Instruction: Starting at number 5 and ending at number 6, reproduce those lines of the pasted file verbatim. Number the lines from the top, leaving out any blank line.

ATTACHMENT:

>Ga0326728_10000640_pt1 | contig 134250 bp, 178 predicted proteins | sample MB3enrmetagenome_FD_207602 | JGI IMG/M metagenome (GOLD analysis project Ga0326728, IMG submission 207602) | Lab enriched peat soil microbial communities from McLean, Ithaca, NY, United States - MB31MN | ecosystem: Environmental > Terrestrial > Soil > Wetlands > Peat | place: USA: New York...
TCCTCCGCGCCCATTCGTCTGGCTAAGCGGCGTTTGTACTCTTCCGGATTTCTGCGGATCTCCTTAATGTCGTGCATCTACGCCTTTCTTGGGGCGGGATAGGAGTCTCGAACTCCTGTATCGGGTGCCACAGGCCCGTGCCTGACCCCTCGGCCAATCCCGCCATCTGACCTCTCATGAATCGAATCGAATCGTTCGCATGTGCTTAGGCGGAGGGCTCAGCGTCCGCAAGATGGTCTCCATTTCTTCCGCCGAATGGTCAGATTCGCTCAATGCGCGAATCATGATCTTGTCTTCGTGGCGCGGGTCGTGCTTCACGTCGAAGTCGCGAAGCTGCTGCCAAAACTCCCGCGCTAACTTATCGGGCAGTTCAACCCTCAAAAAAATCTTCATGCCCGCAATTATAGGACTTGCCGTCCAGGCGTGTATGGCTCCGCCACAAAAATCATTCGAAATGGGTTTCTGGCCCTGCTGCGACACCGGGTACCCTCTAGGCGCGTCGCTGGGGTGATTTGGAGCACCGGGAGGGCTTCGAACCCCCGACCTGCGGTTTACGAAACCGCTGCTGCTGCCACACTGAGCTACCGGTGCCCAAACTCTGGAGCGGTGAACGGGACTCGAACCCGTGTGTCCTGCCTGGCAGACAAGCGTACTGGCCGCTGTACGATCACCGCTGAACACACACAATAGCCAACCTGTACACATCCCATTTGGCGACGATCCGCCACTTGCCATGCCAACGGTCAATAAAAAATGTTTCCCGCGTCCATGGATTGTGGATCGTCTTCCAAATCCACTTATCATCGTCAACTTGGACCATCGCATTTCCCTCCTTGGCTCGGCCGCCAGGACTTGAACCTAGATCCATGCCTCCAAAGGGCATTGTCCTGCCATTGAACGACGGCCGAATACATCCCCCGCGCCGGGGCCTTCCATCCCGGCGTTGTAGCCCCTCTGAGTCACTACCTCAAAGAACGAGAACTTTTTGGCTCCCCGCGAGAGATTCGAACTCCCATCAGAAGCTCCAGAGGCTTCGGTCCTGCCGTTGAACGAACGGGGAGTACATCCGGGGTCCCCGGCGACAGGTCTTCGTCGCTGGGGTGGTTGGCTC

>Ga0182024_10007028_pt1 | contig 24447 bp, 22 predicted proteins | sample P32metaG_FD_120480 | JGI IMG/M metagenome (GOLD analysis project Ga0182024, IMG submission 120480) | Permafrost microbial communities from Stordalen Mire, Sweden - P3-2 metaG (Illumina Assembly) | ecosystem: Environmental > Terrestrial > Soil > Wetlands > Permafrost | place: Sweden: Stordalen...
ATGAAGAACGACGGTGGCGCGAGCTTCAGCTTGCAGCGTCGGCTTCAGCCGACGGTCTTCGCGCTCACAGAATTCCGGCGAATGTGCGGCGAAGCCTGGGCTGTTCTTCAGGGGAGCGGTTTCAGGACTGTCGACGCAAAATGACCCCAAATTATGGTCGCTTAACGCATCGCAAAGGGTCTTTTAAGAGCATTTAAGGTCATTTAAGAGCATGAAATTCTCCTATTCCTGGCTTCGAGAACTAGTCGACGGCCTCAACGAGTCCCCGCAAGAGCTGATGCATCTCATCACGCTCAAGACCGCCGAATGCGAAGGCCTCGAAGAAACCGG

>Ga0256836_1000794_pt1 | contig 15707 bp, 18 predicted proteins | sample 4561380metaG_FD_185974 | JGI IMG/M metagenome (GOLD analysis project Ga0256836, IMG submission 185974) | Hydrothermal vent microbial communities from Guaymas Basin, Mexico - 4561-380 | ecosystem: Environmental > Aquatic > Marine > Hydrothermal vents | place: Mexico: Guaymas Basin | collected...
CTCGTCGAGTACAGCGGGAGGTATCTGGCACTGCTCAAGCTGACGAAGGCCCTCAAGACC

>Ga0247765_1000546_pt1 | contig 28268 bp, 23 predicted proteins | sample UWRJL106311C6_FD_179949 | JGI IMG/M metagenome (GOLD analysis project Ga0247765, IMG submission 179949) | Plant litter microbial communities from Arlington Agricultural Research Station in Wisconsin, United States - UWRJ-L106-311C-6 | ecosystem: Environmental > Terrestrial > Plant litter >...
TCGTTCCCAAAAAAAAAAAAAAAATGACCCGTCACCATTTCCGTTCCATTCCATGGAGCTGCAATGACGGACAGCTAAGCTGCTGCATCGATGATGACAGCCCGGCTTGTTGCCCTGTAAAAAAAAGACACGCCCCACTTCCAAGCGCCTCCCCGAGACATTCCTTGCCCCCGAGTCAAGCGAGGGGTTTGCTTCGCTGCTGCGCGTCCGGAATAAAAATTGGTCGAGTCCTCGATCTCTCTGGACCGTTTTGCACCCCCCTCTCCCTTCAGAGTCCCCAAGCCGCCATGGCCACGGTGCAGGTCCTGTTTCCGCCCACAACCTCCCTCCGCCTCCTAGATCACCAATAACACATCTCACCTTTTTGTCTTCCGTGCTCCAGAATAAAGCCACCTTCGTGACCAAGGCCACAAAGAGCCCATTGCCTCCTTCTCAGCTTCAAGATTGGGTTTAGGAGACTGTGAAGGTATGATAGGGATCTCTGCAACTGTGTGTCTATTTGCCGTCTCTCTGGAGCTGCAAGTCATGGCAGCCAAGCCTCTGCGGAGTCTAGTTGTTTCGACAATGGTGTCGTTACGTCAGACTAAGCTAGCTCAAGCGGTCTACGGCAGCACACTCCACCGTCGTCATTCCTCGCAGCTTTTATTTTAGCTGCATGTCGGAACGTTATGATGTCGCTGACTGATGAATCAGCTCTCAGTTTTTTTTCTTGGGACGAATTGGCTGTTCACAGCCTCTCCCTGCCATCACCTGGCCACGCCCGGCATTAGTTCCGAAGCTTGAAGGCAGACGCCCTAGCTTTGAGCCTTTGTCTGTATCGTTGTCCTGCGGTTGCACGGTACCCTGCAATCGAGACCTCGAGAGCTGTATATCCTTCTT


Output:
>Ga0256836_1000794_pt1 | contig 15707 bp, 18 predicted proteins | sample 4561380metaG_FD_185974 | JGI IMG/M metagenome (GOLD analysis project Ga0256836, IMG submission 185974) | Hydrothermal vent microbial communities from Guaymas Basin, Mexico - 4561-380 | ecosystem: Environmental > Aquatic > Marine > Hydrothermal vents | place: Mexico: Guaymas Basin | collected...
CTCGTCGAGTACAGCGGGAGGTATCTGGCACTGCTCAAGCTGACGAAGGCCCTCAAGACC